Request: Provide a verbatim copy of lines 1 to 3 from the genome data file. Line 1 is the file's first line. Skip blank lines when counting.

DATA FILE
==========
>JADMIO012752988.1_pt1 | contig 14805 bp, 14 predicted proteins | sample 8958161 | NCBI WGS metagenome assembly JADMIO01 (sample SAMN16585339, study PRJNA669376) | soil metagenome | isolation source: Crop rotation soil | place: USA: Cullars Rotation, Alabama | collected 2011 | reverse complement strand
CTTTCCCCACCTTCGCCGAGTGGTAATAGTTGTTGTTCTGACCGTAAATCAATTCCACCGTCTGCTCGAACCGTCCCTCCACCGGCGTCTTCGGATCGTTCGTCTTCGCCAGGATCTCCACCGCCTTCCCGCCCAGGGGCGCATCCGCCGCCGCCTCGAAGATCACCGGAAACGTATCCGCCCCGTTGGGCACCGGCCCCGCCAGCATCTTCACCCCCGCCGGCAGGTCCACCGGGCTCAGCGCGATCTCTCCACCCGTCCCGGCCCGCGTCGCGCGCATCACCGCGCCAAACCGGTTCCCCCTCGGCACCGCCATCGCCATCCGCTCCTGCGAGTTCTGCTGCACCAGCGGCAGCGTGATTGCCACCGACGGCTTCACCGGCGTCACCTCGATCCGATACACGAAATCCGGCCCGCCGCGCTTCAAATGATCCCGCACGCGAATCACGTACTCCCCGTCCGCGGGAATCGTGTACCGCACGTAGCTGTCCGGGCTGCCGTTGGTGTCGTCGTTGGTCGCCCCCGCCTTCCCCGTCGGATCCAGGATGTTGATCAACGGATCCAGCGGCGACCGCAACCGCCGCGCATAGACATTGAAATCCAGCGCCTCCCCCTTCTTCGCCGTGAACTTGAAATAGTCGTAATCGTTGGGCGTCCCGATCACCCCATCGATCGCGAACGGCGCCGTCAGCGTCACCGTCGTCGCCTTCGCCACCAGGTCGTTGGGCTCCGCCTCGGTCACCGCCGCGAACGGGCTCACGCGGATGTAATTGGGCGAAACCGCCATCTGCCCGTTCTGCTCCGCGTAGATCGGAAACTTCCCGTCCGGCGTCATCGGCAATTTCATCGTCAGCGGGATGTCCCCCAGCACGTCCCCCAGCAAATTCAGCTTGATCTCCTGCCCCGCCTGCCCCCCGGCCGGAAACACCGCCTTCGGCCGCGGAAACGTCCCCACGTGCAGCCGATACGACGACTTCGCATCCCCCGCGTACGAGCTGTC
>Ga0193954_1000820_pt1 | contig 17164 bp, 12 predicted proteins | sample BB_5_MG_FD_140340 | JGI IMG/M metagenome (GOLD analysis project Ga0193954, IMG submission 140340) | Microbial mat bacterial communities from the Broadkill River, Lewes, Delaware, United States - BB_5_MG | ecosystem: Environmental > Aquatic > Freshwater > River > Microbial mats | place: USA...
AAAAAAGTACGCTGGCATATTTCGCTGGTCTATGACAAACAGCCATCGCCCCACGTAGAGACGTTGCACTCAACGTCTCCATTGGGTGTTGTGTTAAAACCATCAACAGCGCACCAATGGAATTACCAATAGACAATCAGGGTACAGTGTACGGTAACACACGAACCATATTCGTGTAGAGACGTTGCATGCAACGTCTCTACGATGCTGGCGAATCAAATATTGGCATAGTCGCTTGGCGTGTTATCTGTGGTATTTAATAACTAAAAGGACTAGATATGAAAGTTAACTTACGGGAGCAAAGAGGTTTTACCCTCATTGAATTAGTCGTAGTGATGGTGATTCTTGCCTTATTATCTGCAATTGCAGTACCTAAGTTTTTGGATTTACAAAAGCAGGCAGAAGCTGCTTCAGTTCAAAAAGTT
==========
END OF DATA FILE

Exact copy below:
>JADMIO012752988.1_pt1 | contig 14805 bp, 14 predicted proteins | sample 8958161 | NCBI WGS metagenome assembly JADMIO01 (sample SAMN16585339, study PRJNA669376) | soil metagenome | isolation source: Crop rotation soil | place: USA: Cullars Rotation, Alabama | collected 2011 | reverse complement strand
CTTTCCCCACCTTCGCCGAGTGGTAATAGTTGTTGTTCTGACCGTAAATCAATTCCACCGTCTGCTCGAACCGTCCCTCCACCGGCGTCTTCGGATCGTTCGTCTTCGCCAGGATCTCCACCGCCTTCCCGCCCAGGGGCGCATCCGCCGCCGCCTCGAAGATCACCGGAAACGTATCCGCCCCGTTGGGCACCGGCCCCGCCAGCATCTTCACCCCCGCCGGCAGGTCCACCGGGCTCAGCGCGATCTCTCCACCCGTCCCGGCCCGCGTCGCGCGCATCACCGCGCCAAACCGGTTCCCCCTCGGCACCGCCATCGCCATCCGCTCCTGCGAGTTCTGCTGCACCAGCGGCAGCGTGATTGCCACCGACGGCTTCACCGGCGTCACCTCGATCCGATACACGAAATCCGGCCCGCCGCGCTTCAAATGATCCCGCACGCGAATCACGTACTCCCCGTCCGCGGGAATCGTGTACCGCACGTAGCTGTCCGGGCTGCCGTTGGTGTCGTCGTTGGTCGCCCCCGCCTTCCCCGTCGGATCCAGGATGTTGATCAACGGATCCAGCGGCGACCGCAACCGCCGCGCATAGACATTGAAATCCAGCGCCTCCCCCTTCTTCGCCGTGAACTTGAAATAGTCGTAATCGTTGGGCGTCCCGATCACCCCATCGATCGCGAACGGCGCCGTCAGCGTCACCGTCGTCGCCTTCGCCACCAGGTCGTTGGGCTCCGCCTCGGTCACCGCCGCGAACGGGCTCACGCGGATGTAATTGGGCGAAACCGCCATCTGCCCGTTCTGCTCCGCGTAGATCGGAAACTTCCCGTCCGGCGTCATCGGCAATTTCATCGTCAGCGGGATGTCCCCCAGCACGTCCCCCAGCAAATTCAGCTTGATCTCCTGCCCCGCCTGCCCCCCGGCCGGAAACACCGCCTTCGGCCGCGGAAACGTCCCCACGTGCAGCCGATACGACGACTTCGCATCCCCCGCGTACGAGCTGTC
>Ga0193954_1000820_pt1 | contig 17164 bp, 12 predicted proteins | sample BB_5_MG_FD_140340 | JGI IMG/M metagenome (GOLD analysis project Ga0193954, IMG submission 140340) | Microbial mat bacterial communities from the Broadkill River, Lewes, Delaware, United States - BB_5_MG | ecosystem: Environmental > Aquatic > Freshwater > River > Microbial mats | place: USA...